09 April 1999
Rising fuel costs might threaten farmers pockets

By Robert Harris

Friday, 9 April, 1999

SPIRALLING fuel costs are forcing hauliers to push for higher transport rates which could leave farmers picking up the bill.

The governments fuel duty escalator which raises the price of derv each year by inflation plus at least 6% is to blame. This “green” measure, designed to cut emissions, resulted in a hike of 11.7% in last months Budget, more than 6p/litre.

Hauliers cannot afford it, says Penny Mordaunt of the Freight Transport Association. “Duty now represents 90% of the cost of fuel. The latest increase will add £625m to the transport industrys bills. Unless something is done, 26,000 jobs will be lost from haulage, and 53,000 from the wider economy.”

The extra duty will cost grain haulier D Christmas Transport of Aldington, Kent £40,000 a year. The company runs 20 trucks which shift 280,000t of grain annually.

“If we do not get an increase in rates soon, we wont be here,” says David Christmas. “We need a 6-7% rise just to stand still.” This would add 40p to the £5.75/t the company charges for a typical haul to Tilbury, Essex. “Farmers will have to pay a lot more unless they support us and lobby the government.”

Input costs could also be affected. John Taylor Transport of Ashford runs fertiliser, mainly from Avonmouth and Cheshire, to the south-east, for £8 and £12/t, respectively. “We have asked fertiliser companies for 8% more,” says Brenda Taylor.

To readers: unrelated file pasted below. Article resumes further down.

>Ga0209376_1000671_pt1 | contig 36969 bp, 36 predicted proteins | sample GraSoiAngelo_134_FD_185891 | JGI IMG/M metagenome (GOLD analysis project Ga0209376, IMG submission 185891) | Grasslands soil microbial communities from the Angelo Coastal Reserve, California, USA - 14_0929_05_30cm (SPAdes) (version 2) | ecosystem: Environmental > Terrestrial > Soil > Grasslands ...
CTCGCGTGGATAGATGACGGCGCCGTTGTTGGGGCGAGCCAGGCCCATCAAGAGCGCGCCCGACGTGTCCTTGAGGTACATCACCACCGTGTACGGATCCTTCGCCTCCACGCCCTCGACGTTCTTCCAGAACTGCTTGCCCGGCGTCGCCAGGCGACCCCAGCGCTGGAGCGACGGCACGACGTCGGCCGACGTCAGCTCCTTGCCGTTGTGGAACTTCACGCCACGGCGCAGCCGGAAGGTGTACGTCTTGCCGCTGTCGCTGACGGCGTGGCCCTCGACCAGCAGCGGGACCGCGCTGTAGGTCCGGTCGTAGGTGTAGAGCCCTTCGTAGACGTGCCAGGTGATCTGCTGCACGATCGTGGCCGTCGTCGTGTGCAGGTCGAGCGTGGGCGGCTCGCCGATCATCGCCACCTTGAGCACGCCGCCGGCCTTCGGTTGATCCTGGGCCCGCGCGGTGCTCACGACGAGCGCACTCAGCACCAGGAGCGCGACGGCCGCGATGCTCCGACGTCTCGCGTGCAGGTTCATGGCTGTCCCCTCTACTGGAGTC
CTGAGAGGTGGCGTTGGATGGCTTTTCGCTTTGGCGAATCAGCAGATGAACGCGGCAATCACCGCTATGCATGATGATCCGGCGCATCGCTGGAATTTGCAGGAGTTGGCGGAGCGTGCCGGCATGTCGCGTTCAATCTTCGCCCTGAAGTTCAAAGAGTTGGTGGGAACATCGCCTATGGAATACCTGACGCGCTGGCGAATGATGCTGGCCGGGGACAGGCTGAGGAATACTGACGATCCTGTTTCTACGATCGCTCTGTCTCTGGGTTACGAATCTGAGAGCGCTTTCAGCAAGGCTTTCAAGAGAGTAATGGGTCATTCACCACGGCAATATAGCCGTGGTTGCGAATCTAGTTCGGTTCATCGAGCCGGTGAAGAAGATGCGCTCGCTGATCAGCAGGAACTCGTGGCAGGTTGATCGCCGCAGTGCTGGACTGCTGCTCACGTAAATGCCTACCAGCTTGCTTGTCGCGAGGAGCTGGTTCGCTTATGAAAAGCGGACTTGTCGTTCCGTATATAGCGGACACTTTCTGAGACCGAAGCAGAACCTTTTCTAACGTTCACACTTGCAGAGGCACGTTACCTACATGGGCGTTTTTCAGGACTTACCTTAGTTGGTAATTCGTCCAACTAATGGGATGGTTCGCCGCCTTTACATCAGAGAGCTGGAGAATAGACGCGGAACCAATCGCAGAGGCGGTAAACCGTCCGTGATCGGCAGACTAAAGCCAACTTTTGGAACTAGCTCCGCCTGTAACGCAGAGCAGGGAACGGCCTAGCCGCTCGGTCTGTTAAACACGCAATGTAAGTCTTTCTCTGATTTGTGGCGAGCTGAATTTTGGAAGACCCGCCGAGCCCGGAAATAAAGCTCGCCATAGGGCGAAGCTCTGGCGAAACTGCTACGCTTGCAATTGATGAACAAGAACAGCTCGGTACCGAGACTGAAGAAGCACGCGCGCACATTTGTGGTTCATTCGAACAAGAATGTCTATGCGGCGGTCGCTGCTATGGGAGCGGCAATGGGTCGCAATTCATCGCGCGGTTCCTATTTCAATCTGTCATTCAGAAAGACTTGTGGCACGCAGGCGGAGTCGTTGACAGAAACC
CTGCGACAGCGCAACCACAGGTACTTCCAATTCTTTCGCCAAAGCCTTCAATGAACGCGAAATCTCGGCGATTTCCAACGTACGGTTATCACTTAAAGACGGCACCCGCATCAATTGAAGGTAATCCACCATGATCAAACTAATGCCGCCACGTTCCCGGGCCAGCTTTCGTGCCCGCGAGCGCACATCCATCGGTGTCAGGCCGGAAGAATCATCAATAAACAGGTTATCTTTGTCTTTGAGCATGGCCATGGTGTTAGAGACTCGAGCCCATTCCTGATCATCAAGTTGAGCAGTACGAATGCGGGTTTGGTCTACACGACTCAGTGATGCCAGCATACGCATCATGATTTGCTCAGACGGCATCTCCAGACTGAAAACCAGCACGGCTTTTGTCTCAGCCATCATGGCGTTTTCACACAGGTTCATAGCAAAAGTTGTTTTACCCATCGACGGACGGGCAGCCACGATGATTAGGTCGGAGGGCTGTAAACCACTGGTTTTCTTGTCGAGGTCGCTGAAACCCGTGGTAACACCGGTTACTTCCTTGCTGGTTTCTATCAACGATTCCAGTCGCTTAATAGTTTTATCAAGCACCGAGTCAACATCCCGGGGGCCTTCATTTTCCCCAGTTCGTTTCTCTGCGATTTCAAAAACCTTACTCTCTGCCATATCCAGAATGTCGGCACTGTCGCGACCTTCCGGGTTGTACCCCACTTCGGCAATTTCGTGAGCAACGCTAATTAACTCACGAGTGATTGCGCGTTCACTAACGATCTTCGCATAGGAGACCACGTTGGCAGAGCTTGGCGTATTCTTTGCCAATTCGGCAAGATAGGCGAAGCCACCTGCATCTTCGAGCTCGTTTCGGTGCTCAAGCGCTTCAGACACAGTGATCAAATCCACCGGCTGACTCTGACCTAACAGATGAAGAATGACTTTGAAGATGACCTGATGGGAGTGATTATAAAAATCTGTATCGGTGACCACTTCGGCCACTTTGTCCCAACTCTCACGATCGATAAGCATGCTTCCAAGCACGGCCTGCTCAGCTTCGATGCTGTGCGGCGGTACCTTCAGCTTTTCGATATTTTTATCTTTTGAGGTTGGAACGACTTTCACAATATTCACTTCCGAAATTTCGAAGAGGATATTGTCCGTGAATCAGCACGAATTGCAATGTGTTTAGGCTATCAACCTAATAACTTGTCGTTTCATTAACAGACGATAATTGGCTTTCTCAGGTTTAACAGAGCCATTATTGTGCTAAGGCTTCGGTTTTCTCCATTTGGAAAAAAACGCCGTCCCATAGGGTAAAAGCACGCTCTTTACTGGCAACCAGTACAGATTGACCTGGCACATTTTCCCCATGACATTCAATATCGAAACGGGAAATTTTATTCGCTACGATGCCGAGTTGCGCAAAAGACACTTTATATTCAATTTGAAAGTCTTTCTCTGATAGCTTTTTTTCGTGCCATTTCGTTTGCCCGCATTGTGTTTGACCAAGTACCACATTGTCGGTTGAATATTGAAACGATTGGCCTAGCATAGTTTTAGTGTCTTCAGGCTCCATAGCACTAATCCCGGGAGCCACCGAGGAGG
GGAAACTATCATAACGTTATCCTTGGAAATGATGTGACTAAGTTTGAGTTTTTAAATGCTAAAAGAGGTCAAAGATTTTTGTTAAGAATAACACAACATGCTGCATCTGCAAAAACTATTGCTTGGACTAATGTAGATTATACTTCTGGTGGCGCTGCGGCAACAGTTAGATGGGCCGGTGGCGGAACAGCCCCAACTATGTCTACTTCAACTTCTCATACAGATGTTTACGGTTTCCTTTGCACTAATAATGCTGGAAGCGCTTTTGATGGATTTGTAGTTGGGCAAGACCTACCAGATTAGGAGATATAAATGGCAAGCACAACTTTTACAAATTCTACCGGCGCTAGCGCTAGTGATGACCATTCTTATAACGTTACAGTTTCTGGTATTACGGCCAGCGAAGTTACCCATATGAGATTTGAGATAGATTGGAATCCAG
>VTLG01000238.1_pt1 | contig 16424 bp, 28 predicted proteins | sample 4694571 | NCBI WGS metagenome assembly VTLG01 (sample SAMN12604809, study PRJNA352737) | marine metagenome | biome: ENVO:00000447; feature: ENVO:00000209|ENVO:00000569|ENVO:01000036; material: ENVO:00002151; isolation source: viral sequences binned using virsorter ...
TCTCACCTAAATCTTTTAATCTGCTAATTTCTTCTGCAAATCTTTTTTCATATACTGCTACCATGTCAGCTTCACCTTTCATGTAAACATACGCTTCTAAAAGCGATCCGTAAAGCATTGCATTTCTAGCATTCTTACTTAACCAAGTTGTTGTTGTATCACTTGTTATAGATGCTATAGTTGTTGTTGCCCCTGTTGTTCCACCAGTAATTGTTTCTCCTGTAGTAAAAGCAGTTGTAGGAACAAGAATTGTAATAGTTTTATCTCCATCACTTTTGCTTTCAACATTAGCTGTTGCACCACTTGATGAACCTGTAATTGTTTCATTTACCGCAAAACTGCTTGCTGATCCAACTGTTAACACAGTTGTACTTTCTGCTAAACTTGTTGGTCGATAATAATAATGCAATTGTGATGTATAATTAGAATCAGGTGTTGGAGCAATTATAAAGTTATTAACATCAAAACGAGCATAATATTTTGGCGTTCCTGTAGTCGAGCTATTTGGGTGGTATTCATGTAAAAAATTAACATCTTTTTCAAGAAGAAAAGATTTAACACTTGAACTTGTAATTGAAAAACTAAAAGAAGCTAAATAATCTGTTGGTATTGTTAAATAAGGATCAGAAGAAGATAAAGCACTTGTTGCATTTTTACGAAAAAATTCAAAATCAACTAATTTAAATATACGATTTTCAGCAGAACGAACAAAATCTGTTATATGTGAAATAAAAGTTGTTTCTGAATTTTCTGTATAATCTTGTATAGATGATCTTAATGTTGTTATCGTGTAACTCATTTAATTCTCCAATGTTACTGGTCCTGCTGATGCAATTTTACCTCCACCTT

Dalgety reckons the rise in fuel duty will lift haulage costs by up to 6%. “That is the equivalent of 24p/t across a range of bulk feeds,” says logistics manager, Andy Dowd.

Raw material hauliers supplying the firms mills are asking for 4-6% more, he adds. Whether the company recoups the cost from customers remains to be seen. “At the moment we are soaking this up. Ultimately, I suppose it always gets passed on.”

The NFU is so concerned it has joined the “Fair Play on Fuel” campaign run by the Road Haulage Association and the Freight Transport Association. “We take this threat very seriously,” says head of technical development Andrew Opie. “Transport costs are a major consideration for all growers. We appreciate the problems that hauliers are having, but farmers cannot afford to bear any more costs.

“There is real concern that if fuel costs continue to go up, there could be a shortage of hauliers at peak times,” he adds.

Transaction, the hauliers lobby group which brought central London to a standstill last month intends to repeat the exercise in several UK cities on Monday. “We think the government has made a big mistake. All we want them to do is rectify it,” says spokesman Frank Steers